Photo & Poem: A Donkey’s Years

 

His bray begins with a shallow
panting, as he aligns the end of his
nose level with his back, his ears
splay flat as the horizon. Then his ribs

spread wide, gasping more air in
and sounding the long exhale,
punctuated by the flexing of his belly
muscles for a prodigious honking

howl, as a rumbling of air from his
posterior joins in in rhythm. He calls
me out, the sun sets earlier this month.
Standing from my desk, pushing past

a teetering pile of unopened envelopes,
Medicare paperwork reminding me
that age is stacked against me, as if
there is insurance against the passing

of time. I lift my chin to open my
throat and fill my lesser lungs, calling
his name back, clear and strong, and
his oral convulsions rest, acknowledged.

How long has he been with me? A
donkey’s years, as long as a donkey’s
ears. Go outside and join him to
mark the rising of the moon. Grab

a mug on the way, ignore the tepid
tea in favor of a thick Cabernet.
A drool could develop any day
now and it leaves a prettier stain.

Anna Blake at Infinity Farm

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Anna Blake

37 thoughts on “Photo & Poem: A Donkey’s Years”

  1. Okay. So my clarion caller isn’t a long-eared but the demand is the same. I measure his health by the strength of his call. (There have been times when he could only muster a whimper.) Peace returns when I respond in kind.

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  2. Indeed. No insurance. The last two lines: brilliant! (And even if I hadn’t heard his braying in person, I could hear it through your words.) Hugs, sister!

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  3. Drinking with Donkeys. Sounds like a thing to me! I loved the line break after “passing”.

    Our resident Donkey Elder let out a loud bray last week behind the veterinarian’s preschool-aged daughter. The daughter often accompanies her mother on rounds, but probably had never had the full force of a donkey bray wash over her small body before. She looked around, startled, and once she knew people were looking at her, she began to cry. A bray inspires many things, it seems. The little girl was fine!

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  4. Absolutely loved this-couldn’t stop smiling and have re-read it on/off all day, just imagining you ‘braying’ back….priceless!!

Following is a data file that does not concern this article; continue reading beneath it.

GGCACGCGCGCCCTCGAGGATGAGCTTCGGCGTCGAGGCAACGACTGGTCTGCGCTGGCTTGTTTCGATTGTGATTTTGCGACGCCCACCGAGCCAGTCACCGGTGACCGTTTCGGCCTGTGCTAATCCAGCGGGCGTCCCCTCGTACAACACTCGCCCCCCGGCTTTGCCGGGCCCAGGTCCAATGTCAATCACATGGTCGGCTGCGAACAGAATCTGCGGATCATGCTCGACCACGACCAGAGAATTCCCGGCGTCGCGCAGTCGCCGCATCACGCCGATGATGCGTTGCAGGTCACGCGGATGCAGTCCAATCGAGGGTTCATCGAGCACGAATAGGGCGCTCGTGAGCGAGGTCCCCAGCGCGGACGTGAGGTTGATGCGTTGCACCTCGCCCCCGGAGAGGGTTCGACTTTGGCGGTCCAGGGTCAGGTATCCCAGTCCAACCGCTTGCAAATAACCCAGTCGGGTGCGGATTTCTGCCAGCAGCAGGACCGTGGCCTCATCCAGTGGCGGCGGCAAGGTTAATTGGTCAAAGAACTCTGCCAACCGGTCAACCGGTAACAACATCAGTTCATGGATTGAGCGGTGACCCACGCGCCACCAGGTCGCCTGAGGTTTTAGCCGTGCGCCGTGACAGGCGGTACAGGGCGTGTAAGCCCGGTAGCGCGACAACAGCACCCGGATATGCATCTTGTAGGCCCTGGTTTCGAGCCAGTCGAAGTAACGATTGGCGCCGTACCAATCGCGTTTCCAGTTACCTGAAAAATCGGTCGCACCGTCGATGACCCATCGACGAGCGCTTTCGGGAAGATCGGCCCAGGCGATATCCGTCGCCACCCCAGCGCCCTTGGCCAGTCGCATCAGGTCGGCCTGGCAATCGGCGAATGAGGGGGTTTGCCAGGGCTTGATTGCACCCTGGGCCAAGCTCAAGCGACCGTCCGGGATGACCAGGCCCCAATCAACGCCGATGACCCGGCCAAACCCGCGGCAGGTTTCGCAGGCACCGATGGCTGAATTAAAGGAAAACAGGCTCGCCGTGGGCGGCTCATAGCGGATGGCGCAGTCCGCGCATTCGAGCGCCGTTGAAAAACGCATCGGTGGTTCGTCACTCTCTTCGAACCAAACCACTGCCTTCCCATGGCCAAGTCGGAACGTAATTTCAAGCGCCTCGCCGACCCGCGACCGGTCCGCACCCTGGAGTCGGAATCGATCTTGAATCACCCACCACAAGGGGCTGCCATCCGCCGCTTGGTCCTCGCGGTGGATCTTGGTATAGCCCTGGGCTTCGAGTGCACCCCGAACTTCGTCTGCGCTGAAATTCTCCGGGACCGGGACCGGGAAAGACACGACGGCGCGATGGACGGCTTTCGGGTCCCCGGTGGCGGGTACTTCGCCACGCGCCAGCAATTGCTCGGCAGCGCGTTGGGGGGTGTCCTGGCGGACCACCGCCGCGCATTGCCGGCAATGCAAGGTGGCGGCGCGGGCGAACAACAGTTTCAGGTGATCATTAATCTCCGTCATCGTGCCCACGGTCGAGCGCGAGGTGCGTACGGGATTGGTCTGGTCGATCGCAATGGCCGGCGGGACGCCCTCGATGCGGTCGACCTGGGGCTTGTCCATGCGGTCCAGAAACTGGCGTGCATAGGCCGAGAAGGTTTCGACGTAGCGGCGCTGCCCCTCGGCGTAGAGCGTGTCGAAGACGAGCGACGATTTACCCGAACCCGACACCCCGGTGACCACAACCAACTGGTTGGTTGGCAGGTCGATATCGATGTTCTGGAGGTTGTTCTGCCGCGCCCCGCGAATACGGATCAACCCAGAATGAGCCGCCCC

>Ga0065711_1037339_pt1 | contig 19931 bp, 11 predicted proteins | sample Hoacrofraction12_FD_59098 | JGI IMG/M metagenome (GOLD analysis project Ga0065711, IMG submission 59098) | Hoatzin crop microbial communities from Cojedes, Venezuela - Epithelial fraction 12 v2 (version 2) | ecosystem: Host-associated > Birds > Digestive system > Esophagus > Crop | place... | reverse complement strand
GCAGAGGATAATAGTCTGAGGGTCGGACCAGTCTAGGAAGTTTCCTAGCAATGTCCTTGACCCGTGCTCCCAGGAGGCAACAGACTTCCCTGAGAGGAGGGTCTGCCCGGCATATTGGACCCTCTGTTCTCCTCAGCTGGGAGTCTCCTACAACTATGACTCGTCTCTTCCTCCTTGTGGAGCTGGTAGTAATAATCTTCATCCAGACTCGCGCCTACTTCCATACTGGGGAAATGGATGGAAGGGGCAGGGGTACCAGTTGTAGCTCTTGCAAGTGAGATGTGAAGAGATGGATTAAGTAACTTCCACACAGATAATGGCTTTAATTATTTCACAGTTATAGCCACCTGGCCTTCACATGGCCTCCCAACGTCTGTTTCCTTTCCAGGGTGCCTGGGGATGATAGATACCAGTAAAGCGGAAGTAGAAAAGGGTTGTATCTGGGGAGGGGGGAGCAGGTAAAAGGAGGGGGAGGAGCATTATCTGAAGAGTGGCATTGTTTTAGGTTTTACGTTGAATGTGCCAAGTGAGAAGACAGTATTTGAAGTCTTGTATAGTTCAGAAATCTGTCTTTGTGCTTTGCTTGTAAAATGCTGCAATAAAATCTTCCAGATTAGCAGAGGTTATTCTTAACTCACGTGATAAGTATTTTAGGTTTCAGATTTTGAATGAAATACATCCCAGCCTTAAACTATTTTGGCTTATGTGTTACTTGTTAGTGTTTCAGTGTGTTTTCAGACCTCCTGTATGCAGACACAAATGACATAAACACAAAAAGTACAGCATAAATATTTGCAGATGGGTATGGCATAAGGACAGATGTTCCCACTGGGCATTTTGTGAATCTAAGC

(By the way does the Cabernet taste better in a mug..? Wine glasses are waaayyy too delicate as you get older!!!).
    Thanks for making my day; again !!

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  5. “Aligns the end of his nose level with his back……..” I once had a dog who’d point and howl on command, even cease with “enough”, became a feature of our bush band, and to cries of “Put the dog on!” we’d fetch him a chair and a microphone. In order to do it he’d have to be sitting, point his nose to the sky and shift something in his throat. It all began one day when I called the horses and a certain long pitch piqued his ear.

    Seems like a similar thing in the throat is involved with a donkey’s bray.

    God bless Edgar, he gives us all so much wisdom, and thank you for sharing your lovely evening moment.

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  6. Bravo! So many thoughts and experiences of aging–my own and my mother’s decline. The image of mutual moon braying and cabernet brings it down to what is important. Thank you… Thank goodness for longears too!

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  7. I find this a perfect example of being in the present and how much animals help facilitate that. His call pulls you past the paperwork, while you grab only the Cabernet. Your drool remark is priceless, and one of your many helpful ways of acknowledging aging without becoming grim. In fact, you’re singlehandedly responsible for facilitating my decision to let my hair become its natural color (see “old gray mare”, another of your wonderful remarks).

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  8. I find this a perfect example of being in the present and how much animals help facilitate that. His call pulls you past the paperwork, while you grab only the Cabernet. Your drool remark is priceless, and one of your many helpful ways of acknowledging aging without becoming grim. In fact, you’re singlehandedly responsible for facilitating my decision to let my hair become its natural color (see “old gray mare”, another of your wonderful remarks).

    Reply
  9. OH.

    Your hail to your long-earred friend makes me miss my “Pistol Pete” so, so much. Your poem brings a big sigh, mine, and a tear.

    A good tear though, based on happy memories of living with a fuzzy clown.

    Thank you.

    Reply
  10. I’m visiting a town that has two resident donkeys who pose for the tourists…. it’s an education watching them work the crowd…
    Your description of a bray is so perfect! As for the drools…. hahahaaa! Looking forward to seeing you at Rusty’s Retreat!

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  11. There are 2 donkeys living down the road from us; and they announce the coming day more consistently than the local rooster. It’s comforting. I miss the pontiff-like bray of our old donkey. Wentworth was very discriminating as to when he would bray; but when he did, you’d better pay attention! Thanks for the memories Anna.

    Reply

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